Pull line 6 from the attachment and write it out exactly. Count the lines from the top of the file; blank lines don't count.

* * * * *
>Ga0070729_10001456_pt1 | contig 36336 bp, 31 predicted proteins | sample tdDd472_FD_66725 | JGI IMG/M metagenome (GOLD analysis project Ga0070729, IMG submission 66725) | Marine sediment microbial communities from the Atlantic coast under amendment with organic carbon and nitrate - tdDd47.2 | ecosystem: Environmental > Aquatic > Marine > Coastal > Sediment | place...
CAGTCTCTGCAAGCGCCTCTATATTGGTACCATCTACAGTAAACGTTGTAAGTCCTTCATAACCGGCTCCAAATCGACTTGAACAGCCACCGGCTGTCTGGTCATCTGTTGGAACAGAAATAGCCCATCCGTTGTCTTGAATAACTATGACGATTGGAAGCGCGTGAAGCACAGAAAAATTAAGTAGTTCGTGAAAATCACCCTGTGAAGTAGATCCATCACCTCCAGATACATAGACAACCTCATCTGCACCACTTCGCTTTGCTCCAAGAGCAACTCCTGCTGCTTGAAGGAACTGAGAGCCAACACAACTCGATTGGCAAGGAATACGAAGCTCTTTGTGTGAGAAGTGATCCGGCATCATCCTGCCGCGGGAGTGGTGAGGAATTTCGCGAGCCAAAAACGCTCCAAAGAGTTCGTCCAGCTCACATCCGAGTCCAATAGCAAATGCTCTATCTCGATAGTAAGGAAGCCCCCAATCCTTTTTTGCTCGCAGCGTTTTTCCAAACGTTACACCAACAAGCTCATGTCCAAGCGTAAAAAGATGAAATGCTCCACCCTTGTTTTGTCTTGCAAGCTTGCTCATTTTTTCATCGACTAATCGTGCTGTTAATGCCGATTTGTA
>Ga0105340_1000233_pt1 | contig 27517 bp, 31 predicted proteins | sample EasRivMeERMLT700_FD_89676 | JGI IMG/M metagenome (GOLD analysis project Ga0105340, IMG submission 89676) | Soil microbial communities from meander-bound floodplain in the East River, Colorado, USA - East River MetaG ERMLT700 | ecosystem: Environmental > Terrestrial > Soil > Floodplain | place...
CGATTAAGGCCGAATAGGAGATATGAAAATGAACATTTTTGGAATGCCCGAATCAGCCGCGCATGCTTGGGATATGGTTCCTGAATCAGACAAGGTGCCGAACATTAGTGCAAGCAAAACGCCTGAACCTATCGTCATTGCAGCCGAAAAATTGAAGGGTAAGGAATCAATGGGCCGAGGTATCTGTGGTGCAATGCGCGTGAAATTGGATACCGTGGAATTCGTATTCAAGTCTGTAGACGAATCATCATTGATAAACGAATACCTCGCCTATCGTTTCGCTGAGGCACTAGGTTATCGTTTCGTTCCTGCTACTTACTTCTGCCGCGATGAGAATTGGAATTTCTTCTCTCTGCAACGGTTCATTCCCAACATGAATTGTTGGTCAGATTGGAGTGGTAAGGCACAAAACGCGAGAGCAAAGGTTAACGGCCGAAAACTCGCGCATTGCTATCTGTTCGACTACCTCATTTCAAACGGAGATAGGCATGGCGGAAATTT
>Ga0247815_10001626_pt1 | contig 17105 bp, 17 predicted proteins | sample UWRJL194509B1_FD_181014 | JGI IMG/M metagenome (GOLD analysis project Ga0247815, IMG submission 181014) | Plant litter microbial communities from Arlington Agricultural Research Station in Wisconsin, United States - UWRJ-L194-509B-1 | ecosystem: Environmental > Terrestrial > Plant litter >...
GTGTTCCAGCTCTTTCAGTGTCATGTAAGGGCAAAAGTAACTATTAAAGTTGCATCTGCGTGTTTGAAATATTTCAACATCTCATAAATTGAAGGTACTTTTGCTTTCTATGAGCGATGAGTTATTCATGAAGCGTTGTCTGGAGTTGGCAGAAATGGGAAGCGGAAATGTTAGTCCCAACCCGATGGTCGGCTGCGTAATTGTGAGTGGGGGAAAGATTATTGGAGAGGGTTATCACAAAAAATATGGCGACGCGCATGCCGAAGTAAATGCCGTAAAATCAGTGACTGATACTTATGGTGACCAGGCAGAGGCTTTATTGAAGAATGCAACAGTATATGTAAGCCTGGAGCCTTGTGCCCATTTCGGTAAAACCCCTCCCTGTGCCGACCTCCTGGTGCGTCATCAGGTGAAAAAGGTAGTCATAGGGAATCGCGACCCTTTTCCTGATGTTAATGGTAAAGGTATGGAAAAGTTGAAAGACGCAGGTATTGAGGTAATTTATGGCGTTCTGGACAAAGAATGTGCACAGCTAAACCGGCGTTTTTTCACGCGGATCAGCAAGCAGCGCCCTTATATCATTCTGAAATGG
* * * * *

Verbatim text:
GTGTTCCAGCTCTTTCAGTGTCATGTAAGGGCAAAAGTAACTATTAAAGTTGCATCTGCGTGTTTGAAATATTTCAACATCTCATAAATTGAAGGTACTTTTGCTTTCTATGAGCGATGAGTTATTCATGAAGCGTTGTCTGGAGTTGGCAGAAATGGGAAGCGGAAATGTTAGTCCCAACCCGATGGTCGGCTGCGTAATTGTGAGTGGGGGAAAGATTATTGGAGAGGGTTATCACAAAAAATATGGCGACGCGCATGCCGAAGTAAATGCCGTAAAATCAGTGACTGATACTTATGGTGACCAGGCAGAGGCTTTATTGAAGAATGCAACAGTATATGTAAGCCTGGAGCCTTGTGCCCATTTCGGTAAAACCCCTCCCTGTGCCGACCTCCTGGTGCGTCATCAGGTGAAAAAGGTAGTCATAGGGAATCGCGACCCTTTTCCTGATGTTAATGGTAAAGGTATGGAAAAGTTGAAAGACGCAGGTATTGAGGTAATTTATGGCGTTCTGGACAAAGAATGTGCACAGCTAAACCGGCGTTTTTTCACGCGGATCAGCAAGCAGCGCCCTTATATCATTCTGAAATGG